Sunday, August 28, 2005

Spirituality versus Spiritualizing the World

Since I'm often very clear and explicit that Paul turned Jesus's teachings upside down, I get occasional emails from Paul fans, and I thought it was time to clarify something. Saul/Paul and the Christian theology he founded are extremely useful as teaching examples of how the ego reinterprets Jesus (and we all do it!), once you understand the differences. But like anything else if we don't look at it, the learning opportunity is lost on us, and the critical difference is in looking at it with Jesus, so that indeed we can see in Paul merely a brother who dramatizes for us our own mistakes in pulling Jesus down into the world, and making the world very real, and then covering over our mistake by spiritualizing the result and dressing it up in religious sentiment, which merely obfuscates our attempt of making the world real and ourselves important. In our present time, we like to be important ACIM teachers, just as much as Paul transformed Jesus's intention of teaching the oneness of the sonship, into a togetherness of a community which subscribed to a set of beliefs about Jesus, which Paul and those who followed after were in charge of defining.

The apotheosis of this line of thinking is truly in the Nicene Creed, which truly becomes a formula of a set of rational beliefs, and almost a mantra which will magically ensure that we will go to heaven when we die: all clearly manifestations of the ego's model of the world of time and space, including the incarnation of souls into the body, meaning that the body has primacy, not the spirit, as Jesus had taught, but which was misunderstood by a religion founded in his name which celebrated the crucifixion of his body, not the resurrection of the spirit.

In terms of the transition from the teachings of Jesus to the teachings of Paul, we don't have to go far. By Romans 2:4 he starts throwing the judgment of God around, quite in contrast to Jesus whose ministry is founded on the forgiveness of sins. Regarding his views on resurrection, passages like Hebrews 11:35 make it clear that he thinks of resurrection as something after physical death. So it becomes part of what follows a good life on earth, and the notion we find in the Gospel of Thomas that this life here on earth IS death, so that Resurrection becomes waking up from this life- it is not there in Paul. Instead there is concern with convincing the neighbors.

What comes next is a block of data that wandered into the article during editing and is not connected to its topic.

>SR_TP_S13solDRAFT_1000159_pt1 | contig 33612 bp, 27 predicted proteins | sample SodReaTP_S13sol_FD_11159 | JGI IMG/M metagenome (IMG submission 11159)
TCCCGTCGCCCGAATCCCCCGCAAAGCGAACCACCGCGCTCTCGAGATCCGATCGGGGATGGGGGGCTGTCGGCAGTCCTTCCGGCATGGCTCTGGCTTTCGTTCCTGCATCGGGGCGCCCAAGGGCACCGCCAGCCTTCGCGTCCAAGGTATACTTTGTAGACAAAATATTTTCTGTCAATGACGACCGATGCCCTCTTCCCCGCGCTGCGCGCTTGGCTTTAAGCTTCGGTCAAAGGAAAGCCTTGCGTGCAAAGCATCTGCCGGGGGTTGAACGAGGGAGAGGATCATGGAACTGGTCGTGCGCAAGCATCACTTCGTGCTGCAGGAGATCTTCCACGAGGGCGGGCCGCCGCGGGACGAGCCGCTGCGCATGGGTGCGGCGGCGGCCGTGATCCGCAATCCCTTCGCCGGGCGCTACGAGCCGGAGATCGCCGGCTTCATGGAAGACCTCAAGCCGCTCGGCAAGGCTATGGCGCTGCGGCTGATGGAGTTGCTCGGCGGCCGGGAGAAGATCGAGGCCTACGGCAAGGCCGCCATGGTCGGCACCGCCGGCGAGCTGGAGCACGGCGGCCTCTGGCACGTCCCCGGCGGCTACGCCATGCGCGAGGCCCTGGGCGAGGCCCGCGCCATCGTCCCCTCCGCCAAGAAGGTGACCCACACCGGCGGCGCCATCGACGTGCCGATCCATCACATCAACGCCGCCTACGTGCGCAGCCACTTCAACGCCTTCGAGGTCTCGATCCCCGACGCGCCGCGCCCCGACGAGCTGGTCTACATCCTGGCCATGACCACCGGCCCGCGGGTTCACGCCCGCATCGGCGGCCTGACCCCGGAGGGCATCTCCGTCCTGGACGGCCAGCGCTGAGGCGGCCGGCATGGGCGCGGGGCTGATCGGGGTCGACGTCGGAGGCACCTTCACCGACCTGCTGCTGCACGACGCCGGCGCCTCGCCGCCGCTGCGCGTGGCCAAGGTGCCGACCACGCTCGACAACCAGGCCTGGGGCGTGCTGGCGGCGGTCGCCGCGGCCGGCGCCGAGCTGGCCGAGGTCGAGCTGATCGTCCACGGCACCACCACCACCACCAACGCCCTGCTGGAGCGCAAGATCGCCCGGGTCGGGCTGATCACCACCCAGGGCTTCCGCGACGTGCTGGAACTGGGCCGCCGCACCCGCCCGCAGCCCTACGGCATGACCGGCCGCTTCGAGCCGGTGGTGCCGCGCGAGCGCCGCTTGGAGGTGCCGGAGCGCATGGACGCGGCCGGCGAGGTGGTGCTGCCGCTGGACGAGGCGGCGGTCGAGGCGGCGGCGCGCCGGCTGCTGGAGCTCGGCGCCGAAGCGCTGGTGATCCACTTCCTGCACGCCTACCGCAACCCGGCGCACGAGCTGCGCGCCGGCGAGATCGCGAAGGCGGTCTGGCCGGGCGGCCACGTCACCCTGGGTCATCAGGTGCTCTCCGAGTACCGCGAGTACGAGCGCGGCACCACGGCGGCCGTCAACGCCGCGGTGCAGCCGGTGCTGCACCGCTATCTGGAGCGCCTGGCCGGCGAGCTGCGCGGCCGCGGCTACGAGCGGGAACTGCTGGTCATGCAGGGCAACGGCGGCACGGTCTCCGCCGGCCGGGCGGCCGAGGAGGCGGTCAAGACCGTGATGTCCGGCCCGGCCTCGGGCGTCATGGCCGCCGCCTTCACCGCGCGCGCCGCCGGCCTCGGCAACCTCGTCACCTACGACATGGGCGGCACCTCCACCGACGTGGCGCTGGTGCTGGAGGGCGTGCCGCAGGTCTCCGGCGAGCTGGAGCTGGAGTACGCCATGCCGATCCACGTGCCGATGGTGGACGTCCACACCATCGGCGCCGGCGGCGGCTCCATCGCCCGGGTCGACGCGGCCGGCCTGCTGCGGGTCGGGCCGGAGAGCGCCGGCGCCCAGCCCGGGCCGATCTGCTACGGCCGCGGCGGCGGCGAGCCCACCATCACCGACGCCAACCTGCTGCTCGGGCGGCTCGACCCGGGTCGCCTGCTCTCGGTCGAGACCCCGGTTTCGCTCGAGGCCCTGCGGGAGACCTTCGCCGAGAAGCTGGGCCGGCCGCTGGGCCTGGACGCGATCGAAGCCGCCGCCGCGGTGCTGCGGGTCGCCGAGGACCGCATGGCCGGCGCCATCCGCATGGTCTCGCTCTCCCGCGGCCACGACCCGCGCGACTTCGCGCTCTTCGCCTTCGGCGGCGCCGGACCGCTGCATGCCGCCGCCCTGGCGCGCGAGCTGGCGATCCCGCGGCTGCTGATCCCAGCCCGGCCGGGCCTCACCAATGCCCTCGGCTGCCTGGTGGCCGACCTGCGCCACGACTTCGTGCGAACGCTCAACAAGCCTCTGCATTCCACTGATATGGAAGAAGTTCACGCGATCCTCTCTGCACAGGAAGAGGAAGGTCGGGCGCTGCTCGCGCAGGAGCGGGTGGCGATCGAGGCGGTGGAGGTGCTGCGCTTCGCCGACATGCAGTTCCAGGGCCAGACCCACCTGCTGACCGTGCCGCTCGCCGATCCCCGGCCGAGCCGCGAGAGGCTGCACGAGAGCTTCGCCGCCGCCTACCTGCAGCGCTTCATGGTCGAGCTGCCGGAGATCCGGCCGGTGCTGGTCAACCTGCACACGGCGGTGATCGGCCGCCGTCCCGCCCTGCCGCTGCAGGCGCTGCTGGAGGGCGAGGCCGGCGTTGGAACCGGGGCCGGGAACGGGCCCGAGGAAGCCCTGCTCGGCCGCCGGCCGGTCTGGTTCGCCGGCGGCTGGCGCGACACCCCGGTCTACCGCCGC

The fine line is that true spirituality would teach that the ego is not true, whereas in any effort to spiritualize the world or anything in it, form is the cause meaning, not meaning the cause of form. That sounds abstract and elusive, but it is quite clear, in particular in the example of the crucifixion and the explanation which Jesus gives in the Course in which the meaning of the crucifixion is given as “Teach only love for that is what you are.” (T-6.III.2.4) In other words Jesus here teaches by his spiritual attitude that the world and the body are not what they seem to be. Conversely the Christian explanation of the crucifixion for which Paul lays the groundwork, sees meaning in the act of Jesus' death by crucifixion and rationalizes it with the sacrificial theology of vicarious salvation: he dies so we get off the hook. So here a pseudo spiritual rationalization seeks to justify a gruesome event, by ascribing salvific value to is.

Thus spiritualizing the world becomes simply a methodology of justifying the ego, and it is this which Christianity does throughout. It is another example of a beautiful and elaborate frames, quite in the spirit of the section “The Two Picutes,” in which it is clear that we should look for the content of the picture, and not be distracted by the form. Along these lines I can't help but remember being in Rome as a high school kid, and we got a tour of the Sta. Maria Maggiore, which is of course a gorgeous cathedral, and the Dutch priest who volunteered to give us the tour, because he overheard us speaking Dutch, waxed poetical about the golden ceiling and how it was made from the first gold Columbus had brought from the New World, and being somewhat precocious I said out loud what was on my mind: “Ah, just like I thought, it's all built on rape, murder and robbery.” The poor priest turned around and left us standing there in the middle of the tour. Yet of course this is fundamentally the picture, ever since the time of Constantine “the Great,” when Christianity really was put in the service of the state, the world and the ego in the most explicit sense thinkable, and that has never changed. Even in our own day the Pope is thought to have political relevance, and he seems quite concerned with that.

To come back to Paul for one more moment, of course there are many wonderful sections in his work and he is undoubtedly a towering intellectual figure, yet the overall influence is away from spirituality, and towards justifying and spiritualizing this life on earth. And therein lies the rub.

Rogier F. van Vlissingen, © 2006.

No comments: